The Senate vote on Thursday approving the "nuclear option" for confirming most presidential nominees "reminds folks of the power politics, brass-knuckle way Obamacare was forged and was passed," Sen. David Vitter tells Newsmax TV.
"Forcing it through pure party-line vote. No compromise,” the Louisiana Republican tells Newsmax in an exclusive interview. “No Republican ideas — and then making up rules as you go along, as we've seen since Obamacare was passed. It's a disaster that we got that way."
The Democratic-controlled Senate voted 52-48 earlier Thursday
to end the requirement that at least 60 votes be needed to advance executive branch and lower-court nominations. The change would not apply to Supreme Court nominees or legislation.
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The vote, which brought praise from President Barack Obama, stripped the GOP of its primary weapon in blocking executive branch nominations — the filibuster. Republicans blasted the move as a short-sighted blow to the Senate’s institutional integrity.
With the second change in nearly 40 years, 51 votes now will be needed to end a filibuster. In 1975, senators reduced the number of votes needed to end the obstruction tactic from 67 to 60.
"It's really sad, but it's sad and unfortunate for the Senate," Vitter tells Newsmax. "It's really scary, and scary for the country."
Vitter, 52, who is in his second term, says Senate Majority Leader Harry Reid orchestrated the vote to divert attention from the Obamacare debacle. The Nevada Democrat said that half of the 168 nominees delayed in the Senate using the filibuster since the nation was founded were selected by Obama.
"They're trying to distract people from the Obamacare train wreck — and that's a goofy reason to do something so fundamental in terms of how the Senate operate," Vitter says. "That's a big factor."
Three Democrats voted against the proposal. They were Sens. Mark Pryor of Arkansas, Carl Levin of Michigan, and Joe Manchin of West Virginia.
"Three Democrats voted with Republicans and said: 'No, this is a bad idea. This is a bad idea to break the rules, to change the rules,'" Vitter says. "It is notable that the vote against this nuclear option was actually bipartisan, with three Democrats saying no."
Vitter hopes the rules do not change once Republicans control the Senate.
"There would be a real openness and desire to reinstate the old rules, but not if it's going to be a double standard. Not if they're just going to be changed again when Democrats are in the majority," he tells Newsmax. "There needs to be a way to enforce the rules from one Congress to the next. We thought we had that because they're rules.
"A rules change requires a two-thirds vote, but that's exactly the rule the Democrats threw away today — actually overruling the nonpolitical, nonpartisan parliamentarian. In other words, a parliamentarian rule. This is the way it operates — and they said: 'We're throwing that out of the window. We overruled that.'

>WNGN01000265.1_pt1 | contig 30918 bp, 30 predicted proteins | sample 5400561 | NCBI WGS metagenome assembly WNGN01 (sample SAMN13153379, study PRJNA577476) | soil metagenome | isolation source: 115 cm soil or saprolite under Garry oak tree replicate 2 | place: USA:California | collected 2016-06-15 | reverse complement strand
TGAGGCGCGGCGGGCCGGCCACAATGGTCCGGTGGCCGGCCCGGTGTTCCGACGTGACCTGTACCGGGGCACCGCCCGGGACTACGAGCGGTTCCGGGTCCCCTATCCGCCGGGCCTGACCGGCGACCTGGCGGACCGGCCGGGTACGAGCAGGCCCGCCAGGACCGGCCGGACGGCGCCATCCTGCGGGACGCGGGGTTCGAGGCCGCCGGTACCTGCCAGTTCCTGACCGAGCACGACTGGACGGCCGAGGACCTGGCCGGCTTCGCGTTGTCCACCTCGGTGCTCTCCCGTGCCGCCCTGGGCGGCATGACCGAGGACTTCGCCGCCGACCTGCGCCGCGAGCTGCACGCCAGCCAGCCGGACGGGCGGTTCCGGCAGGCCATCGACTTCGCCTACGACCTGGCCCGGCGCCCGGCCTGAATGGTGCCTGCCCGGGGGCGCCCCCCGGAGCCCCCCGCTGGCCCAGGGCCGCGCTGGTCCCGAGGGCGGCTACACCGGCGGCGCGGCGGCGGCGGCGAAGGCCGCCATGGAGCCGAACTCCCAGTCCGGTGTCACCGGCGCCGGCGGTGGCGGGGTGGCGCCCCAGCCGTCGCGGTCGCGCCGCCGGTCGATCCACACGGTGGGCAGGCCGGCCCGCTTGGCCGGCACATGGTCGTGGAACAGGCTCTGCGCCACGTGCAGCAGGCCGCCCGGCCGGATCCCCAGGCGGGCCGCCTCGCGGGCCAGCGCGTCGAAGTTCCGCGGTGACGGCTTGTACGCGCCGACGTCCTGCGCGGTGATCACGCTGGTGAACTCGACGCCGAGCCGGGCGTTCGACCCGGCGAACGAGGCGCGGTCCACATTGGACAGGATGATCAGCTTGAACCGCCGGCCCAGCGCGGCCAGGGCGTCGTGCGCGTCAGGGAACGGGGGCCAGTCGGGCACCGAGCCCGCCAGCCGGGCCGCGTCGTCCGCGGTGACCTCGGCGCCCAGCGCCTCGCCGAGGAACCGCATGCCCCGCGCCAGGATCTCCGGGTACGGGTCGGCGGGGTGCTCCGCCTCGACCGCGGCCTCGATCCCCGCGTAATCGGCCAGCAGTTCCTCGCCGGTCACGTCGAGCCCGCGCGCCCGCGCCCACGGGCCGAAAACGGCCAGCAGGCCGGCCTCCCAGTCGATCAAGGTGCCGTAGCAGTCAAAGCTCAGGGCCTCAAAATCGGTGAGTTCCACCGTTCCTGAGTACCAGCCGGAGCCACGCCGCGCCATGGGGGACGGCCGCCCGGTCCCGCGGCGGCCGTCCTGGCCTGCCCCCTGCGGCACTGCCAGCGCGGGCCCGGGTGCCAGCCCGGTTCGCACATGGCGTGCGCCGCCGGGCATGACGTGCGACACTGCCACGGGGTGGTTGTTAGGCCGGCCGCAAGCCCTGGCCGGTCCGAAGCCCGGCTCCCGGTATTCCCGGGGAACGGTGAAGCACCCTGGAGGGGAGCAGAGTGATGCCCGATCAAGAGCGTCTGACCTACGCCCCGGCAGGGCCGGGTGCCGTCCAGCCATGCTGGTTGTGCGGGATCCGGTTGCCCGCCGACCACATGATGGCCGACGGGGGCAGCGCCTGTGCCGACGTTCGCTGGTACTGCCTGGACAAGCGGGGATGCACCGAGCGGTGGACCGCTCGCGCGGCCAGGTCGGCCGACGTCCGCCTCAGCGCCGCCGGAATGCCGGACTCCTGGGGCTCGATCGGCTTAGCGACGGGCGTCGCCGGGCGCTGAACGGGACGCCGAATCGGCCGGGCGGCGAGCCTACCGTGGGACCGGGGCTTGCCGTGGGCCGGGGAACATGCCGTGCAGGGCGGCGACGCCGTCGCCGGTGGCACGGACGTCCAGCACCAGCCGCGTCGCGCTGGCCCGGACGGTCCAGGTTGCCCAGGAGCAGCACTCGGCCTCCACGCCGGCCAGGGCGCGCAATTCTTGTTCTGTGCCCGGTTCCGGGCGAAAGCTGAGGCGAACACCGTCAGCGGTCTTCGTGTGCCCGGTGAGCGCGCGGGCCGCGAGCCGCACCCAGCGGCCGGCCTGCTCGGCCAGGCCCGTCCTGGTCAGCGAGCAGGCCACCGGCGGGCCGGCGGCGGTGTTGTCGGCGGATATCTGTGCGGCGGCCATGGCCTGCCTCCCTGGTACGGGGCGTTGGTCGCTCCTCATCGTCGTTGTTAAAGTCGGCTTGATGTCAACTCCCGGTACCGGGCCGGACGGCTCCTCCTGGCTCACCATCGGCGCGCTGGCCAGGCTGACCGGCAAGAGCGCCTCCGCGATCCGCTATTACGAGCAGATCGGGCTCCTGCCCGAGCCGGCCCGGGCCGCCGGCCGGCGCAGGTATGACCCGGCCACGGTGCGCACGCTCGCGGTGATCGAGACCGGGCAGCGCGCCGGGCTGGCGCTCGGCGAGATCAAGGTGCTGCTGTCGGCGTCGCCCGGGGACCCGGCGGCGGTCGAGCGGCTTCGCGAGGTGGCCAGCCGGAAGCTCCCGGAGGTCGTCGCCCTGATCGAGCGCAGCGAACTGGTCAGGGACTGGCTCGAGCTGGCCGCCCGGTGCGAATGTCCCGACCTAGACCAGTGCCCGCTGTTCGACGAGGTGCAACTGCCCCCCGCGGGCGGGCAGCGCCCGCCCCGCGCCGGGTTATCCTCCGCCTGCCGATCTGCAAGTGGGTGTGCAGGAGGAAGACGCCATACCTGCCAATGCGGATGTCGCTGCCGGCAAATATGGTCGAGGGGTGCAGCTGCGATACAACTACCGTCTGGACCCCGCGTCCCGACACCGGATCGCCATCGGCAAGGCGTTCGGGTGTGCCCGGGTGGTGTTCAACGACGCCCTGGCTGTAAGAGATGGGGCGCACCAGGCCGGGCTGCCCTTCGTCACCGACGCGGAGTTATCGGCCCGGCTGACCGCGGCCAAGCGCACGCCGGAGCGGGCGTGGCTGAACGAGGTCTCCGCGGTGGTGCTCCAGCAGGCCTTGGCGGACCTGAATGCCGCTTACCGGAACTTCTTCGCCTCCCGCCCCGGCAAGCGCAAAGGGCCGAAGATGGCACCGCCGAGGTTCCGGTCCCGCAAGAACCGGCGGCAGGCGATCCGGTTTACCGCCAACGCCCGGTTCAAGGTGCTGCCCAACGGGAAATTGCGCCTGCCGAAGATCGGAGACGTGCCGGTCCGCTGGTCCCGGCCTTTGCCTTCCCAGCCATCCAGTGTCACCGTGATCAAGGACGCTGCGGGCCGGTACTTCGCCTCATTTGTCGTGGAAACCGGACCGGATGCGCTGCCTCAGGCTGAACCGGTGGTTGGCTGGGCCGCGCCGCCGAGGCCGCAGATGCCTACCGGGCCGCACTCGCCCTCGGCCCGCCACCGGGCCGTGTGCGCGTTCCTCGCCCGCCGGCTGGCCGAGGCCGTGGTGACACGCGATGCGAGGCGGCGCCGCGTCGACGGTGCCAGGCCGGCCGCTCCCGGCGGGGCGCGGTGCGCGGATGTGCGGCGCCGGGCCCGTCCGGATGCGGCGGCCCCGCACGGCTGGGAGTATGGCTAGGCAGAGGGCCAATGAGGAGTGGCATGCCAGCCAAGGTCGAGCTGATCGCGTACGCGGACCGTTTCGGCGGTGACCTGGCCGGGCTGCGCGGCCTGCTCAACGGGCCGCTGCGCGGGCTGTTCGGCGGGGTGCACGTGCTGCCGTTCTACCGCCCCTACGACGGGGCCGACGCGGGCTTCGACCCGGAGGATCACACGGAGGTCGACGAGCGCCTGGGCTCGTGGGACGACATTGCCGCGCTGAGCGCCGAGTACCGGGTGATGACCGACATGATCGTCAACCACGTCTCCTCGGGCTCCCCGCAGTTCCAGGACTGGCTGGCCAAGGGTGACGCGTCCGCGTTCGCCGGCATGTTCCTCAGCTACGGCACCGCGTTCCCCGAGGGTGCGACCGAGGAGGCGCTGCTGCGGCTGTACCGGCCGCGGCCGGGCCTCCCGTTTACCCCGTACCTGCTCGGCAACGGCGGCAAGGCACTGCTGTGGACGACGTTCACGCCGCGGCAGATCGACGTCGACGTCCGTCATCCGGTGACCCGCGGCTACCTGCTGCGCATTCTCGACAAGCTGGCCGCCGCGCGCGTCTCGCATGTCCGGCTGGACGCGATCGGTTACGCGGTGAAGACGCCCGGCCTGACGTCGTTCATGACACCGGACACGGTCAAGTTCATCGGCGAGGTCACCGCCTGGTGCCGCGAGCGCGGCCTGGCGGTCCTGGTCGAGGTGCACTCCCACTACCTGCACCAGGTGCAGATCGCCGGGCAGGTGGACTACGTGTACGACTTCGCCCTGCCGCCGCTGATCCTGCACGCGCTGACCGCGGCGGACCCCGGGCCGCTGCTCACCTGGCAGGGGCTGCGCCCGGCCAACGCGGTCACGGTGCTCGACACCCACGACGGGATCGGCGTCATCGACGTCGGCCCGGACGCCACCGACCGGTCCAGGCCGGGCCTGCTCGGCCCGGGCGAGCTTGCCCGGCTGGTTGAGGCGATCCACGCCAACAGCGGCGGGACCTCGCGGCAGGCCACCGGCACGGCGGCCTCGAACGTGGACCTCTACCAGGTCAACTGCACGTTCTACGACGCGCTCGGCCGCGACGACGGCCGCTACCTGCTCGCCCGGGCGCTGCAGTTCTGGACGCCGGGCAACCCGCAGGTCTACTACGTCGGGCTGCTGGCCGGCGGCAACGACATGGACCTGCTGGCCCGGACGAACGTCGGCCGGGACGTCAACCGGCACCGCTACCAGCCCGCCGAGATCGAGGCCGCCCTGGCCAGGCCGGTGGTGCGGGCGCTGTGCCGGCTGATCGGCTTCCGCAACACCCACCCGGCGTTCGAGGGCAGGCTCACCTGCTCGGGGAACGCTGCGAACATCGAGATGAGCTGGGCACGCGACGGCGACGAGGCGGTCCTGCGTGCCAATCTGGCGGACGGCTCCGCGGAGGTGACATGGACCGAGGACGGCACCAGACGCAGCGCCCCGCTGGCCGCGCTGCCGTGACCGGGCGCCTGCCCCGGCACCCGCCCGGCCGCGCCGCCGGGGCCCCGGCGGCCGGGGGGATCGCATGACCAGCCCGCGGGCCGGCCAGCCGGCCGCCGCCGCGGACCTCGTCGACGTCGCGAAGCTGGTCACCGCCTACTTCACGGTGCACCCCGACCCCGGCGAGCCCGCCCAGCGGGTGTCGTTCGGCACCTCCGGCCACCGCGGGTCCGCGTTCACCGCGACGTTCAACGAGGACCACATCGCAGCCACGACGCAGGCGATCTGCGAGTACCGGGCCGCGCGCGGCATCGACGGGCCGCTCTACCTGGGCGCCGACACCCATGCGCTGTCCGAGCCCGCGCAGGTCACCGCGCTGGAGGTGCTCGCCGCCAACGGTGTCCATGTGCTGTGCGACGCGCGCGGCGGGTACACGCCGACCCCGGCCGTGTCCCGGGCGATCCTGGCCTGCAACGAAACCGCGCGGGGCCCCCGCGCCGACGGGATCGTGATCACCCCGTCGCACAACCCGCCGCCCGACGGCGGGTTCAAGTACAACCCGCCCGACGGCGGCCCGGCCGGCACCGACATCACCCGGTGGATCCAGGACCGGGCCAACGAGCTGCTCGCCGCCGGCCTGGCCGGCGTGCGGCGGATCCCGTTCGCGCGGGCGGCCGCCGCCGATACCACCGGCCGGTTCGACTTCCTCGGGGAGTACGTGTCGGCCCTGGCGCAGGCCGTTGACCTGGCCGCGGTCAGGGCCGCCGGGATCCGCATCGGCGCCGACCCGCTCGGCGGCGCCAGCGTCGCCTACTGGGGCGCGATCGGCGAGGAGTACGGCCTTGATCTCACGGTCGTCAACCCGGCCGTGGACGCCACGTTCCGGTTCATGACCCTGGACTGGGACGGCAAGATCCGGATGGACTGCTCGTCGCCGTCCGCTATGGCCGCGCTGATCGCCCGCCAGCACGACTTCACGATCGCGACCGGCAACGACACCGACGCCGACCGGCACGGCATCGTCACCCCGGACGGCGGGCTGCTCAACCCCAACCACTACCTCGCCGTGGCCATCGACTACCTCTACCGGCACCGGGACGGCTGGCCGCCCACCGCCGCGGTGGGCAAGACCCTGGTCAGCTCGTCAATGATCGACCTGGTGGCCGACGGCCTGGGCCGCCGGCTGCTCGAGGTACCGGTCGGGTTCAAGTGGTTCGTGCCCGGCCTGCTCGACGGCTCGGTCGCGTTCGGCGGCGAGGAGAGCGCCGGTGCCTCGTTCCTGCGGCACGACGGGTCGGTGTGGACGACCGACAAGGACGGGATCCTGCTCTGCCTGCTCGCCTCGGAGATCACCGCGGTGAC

"If there's a way to enforce the rules and not have a double standard, we want to go back to the Senate rules," Vitter says.
Discussing his longstanding opposition to federal Obamacare subsidies for lawmakers and their staffs, Vitter says that legislation he has proposed to require Congress to list their employees is critical for full disclosure.
"The public gets to know which members of Congress are living by the statute, which are doing this end-run around the statute. It's a first step, but only a first step, toward doing away with the special exemption from Obamacare completely."
He dismisses attacks that his efforts will ultimately spur a brain drain on Capitol Hill, since young staffers would not be able to afford to live in Washington.
"The lower-paid staff could get the same subsidy available to every other American," Vitter says. "They should have that opportunity. We're not saying disadvantage them, just don't give them a bigger subsidy, a huge taxpayer-funded subsidy, that no other American can get.
"Within each office, we can try to mitigate for that through paying them a little more. There's an opportunity to do that and plenty of room to do that within most office budgets.
"This notion that you're going to have this mass exodus of talented people from Capitol Hill, that's crazy and wildly overstated," he says.
More broadly, however, this particular Obamacare debate has split Washington from much of America.
"This isn't a conservative-liberal issue. This is a Washington elite-versus-America issue," Vitter tells Newsmax. "This issue resonates and is agreed with by voters across the political spectrum — left, right, and center — but the divide is Washington versus America.
"Quite frankly, Washington-types like to set themselves up and have better rules to live by and set themselves up as some sort of ruling elite. That's just wrong, and it's a very anti-American reality, but that's creeping into our governance.
"The first rule of American democracy should be that whatever Washington passes on America, it lives with itself — no exemption or bailout or subsidy or sweetheart deal," Vitter says.
"And that's important, because of the basic fairness principle, but it's also important for a very practical reason: The sooner Washington starts living that way, the sooner Washington will start getting things right, including Obamacare."
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